Macbeth at the Garrick Theatre: ‘director Natasha Nixon’s superlative staging makes for a memorable show’

I had grown weary of the gender switch. Along with staging plays of epic duration, flipping lead roles from male to female, and vice versa, is the major theatre trend of 2018. Too often, the change has seemed motivated by the desire for talking points, saleable novelties, rather than by any artistic impetus. Productions like Marianne Elliott’s take on Company failed to think through the implications of the choice (in that case, that relentlessly pressuring the now female Bobbie to marry would resemble “spinster” shaming). Thankfully, the National Youth Theatre’s Macbeth uses gender fluid casting not for publicity, but rather as a means to optimally pair performer and part. While the subtle emotions of Shakespeare’s action-movie-as-tragedy don’t always manifest, director Natasha Nixon’s superlative staging makes for a memorable show.

As it has for hundreds of years, the play opens with witches. The Weird Sisters (Aidan Cheng, Jeffrey Sangalang, Simran Hunjun) gather in a deserted place. Battle has lately raged nearby, and the Thane of Glamis, Macbeth (Olivia Dowd), has proved her valour. The good Queen Duncan (Marilyn Nnadebe) promises further titles and favours to the hero, and her compatriot, Banquo (Jamie Ankrah). In the Sisters’ hands, Macbeth’s good fortune will be her undoing. Their promise that she will ascend to the throne sets her on the path to murder, mayhem, and tragedy.

All hail the Weird Sisters. Costume Designer Helena Bonner has reimagined the hags through the prism of a Lady Gaga video, and taken advantage of the gender fluidity associated with the aesthetic. Hunjun’s Third Witch is a limbless monolith in a triangular red gown, while hunchbacked Sangalang recalls the eyeless wraiths of “Bad Romance,” whose deformity was terrifying. Cheng, shirtless and wearing a tulle skirt and heelless stilettos, seems to revel most in his sexless state; his twisted body is grotesque, and fascinating. The Sisters are also the best example of one of the production’s major strengths, namely, thematically potent double-casting. The witches are also Banquo’s murderers, and their enlarged presence suggests both the inevitability of Macbeth’s fate, and his growing reliance upon, and entanglement with, the Sisters. Furthermore, they add an additional layer of mania to the proceedings. When Cheng arrives to report Banquo’s assassination, he offers the Queen a “Congratulations” balloon.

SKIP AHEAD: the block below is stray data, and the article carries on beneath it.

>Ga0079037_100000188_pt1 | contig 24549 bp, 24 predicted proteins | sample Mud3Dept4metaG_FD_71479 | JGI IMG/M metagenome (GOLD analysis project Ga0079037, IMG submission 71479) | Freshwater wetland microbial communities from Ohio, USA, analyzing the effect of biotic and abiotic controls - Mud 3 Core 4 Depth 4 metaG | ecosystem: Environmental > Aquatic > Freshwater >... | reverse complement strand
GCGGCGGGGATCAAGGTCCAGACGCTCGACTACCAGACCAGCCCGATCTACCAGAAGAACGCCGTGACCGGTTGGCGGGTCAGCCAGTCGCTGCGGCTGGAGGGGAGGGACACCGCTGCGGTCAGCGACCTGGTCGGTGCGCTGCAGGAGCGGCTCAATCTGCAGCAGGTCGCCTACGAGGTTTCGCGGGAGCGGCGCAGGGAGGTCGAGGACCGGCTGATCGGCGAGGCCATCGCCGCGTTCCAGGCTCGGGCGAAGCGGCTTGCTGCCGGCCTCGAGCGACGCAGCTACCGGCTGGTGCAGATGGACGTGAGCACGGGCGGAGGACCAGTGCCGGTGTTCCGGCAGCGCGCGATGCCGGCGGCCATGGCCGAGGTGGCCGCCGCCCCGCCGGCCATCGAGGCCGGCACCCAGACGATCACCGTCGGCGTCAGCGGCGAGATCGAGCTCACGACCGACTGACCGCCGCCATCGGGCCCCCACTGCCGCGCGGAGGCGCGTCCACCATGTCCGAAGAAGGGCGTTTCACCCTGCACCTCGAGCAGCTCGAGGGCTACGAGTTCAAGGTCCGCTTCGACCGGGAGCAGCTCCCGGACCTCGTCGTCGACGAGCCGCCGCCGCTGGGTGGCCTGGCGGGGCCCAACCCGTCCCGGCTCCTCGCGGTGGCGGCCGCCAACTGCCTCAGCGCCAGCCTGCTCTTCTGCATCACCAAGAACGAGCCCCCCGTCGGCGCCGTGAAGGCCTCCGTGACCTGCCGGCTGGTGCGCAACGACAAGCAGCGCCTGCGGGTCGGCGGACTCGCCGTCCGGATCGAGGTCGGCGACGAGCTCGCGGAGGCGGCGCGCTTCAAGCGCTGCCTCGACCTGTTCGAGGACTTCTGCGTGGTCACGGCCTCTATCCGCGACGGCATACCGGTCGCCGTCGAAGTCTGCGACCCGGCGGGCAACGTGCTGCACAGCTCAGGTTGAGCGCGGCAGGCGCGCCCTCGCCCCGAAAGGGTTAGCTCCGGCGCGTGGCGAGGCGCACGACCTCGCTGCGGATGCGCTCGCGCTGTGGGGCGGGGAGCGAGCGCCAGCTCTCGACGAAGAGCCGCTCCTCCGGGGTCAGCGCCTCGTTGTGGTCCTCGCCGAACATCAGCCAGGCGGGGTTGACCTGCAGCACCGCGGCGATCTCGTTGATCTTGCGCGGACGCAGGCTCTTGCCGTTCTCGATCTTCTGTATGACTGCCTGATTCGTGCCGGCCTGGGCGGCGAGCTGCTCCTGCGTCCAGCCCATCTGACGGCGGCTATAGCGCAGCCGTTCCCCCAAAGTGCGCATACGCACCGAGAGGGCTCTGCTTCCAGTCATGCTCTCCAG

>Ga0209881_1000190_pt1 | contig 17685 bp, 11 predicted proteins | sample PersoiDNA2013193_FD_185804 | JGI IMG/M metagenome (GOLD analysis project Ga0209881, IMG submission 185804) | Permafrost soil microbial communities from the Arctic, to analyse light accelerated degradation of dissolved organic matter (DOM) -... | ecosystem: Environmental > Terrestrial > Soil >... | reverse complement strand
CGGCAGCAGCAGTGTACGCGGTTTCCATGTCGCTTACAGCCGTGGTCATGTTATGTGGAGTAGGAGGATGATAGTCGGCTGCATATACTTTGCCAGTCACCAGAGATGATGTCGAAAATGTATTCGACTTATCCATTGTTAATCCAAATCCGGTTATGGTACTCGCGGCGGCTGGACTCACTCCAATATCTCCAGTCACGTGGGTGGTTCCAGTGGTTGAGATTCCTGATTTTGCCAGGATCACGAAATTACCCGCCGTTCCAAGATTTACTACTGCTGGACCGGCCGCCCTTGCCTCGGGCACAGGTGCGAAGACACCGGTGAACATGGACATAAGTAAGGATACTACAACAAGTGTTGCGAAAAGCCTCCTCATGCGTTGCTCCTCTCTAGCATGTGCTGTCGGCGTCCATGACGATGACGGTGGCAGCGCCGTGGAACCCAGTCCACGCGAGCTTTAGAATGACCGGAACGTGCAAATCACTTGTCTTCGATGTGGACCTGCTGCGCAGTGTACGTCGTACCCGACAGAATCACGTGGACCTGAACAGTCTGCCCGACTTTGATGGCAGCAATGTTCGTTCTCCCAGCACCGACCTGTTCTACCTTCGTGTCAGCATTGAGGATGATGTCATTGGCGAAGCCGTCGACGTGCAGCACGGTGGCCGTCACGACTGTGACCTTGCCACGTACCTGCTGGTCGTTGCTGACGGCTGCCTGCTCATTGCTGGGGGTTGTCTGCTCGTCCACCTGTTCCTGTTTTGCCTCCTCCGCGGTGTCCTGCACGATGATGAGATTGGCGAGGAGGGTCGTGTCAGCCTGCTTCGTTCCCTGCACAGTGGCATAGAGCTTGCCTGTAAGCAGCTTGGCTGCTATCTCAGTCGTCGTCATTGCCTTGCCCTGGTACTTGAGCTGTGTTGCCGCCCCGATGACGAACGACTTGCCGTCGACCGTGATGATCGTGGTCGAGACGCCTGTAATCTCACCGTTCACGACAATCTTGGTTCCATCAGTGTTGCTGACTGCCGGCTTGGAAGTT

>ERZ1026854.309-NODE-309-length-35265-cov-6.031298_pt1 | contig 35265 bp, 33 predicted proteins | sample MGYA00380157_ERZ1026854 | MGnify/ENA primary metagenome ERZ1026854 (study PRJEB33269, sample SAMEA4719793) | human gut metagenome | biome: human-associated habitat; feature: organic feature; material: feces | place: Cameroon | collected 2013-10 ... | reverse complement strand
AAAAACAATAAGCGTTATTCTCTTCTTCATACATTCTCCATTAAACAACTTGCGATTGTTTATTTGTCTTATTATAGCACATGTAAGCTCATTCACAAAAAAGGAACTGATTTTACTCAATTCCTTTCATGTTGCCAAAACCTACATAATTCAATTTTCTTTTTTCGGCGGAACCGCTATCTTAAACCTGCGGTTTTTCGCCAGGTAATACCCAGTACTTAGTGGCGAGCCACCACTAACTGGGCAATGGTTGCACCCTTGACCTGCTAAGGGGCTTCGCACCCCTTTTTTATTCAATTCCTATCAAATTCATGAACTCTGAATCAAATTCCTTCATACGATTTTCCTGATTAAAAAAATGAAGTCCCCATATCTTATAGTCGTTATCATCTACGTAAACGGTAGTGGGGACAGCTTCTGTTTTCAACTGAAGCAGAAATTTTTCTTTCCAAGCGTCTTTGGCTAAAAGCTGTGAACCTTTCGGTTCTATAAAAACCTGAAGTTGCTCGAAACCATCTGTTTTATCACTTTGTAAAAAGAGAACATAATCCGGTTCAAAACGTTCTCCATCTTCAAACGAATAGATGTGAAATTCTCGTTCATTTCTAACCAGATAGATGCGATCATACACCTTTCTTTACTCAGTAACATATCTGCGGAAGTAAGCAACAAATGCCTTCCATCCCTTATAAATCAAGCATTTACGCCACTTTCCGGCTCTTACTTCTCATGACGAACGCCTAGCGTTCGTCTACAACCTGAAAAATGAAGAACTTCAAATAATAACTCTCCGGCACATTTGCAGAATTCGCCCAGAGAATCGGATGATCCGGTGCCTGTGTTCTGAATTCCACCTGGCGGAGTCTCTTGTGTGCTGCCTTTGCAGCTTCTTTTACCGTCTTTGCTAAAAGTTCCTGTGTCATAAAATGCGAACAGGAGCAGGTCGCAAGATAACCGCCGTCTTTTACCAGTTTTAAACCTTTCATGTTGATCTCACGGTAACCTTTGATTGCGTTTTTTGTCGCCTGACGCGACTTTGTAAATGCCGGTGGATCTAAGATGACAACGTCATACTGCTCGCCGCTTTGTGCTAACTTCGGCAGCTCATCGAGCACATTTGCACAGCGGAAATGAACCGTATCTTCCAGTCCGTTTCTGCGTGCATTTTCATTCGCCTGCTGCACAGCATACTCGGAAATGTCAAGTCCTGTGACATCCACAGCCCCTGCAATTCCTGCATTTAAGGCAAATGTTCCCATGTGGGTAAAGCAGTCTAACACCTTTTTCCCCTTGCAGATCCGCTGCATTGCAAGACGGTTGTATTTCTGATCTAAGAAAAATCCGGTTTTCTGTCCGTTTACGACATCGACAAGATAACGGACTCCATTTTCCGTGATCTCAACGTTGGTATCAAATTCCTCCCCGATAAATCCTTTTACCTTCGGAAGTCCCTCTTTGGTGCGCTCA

Olivia Dowd and Isabel Adomakoh Young as Lady Macbeth and Macbeth respectively.

That Macbeth’s adjusted sex fails to resonate strongly suggests that, in a post-Hunger Games, post-Wonder-Woman-movie world, physically powerful women seem less exceptional. It is instead in her descent into darkness that Macbeth’s femininity becomes interesting. Her brutal, hand-to-hand battle with Macduff (Oseloka Obi) is exceptionally well staged. It is a combat of equals, and there is nothing of victimization or domestic violence in the encounter. Obi finally wrenches Dowd above his head in a stranglehold, then breaks the bloody Queen’s neck. When the characters curse the “tyrant” and spit on the “butcher’s” body, a female Macbeth suddenly becomes daring. A woman whose physical strength is a world-altering threat, and who is not some angry goddess, but a dark, earthbound “butcher”: that feels revolutionary.

The production’s struggles with emotional delivery may be due to the cast’s youth, and the abridged, quickened pace. Lady Macbeth’s (Isabel Adomakoh Young) allusion to her dead child lacks grief, and Dowd rushes Macbeth’s heartbreaking, and last humane, utterance: “She should have died hereafter.” Osi likewise fails to make the audience feel the loss of “all [his] pretty ones.” While the death of spouses or children may be foreign to the young performers, Nixon would have done well to slow her actors down, and let collective emotion fill the void.

Skive off work for the afternoon to see the NYT’s Macbeth. You’ll not soon forget the lady butcher, nor the Weird Sisters of Gaga.


You can see the NYT’s production of Macbeth at the Garrick Theatre until the 7th December.

Production and feature photograph credit: The Other Richard.

Sarah Gibbs is a graduate student pursuing a PhD in English Literature at University College London (UCL). Her writing has appeared in Descant, Filling Station, and Novelty magazines.

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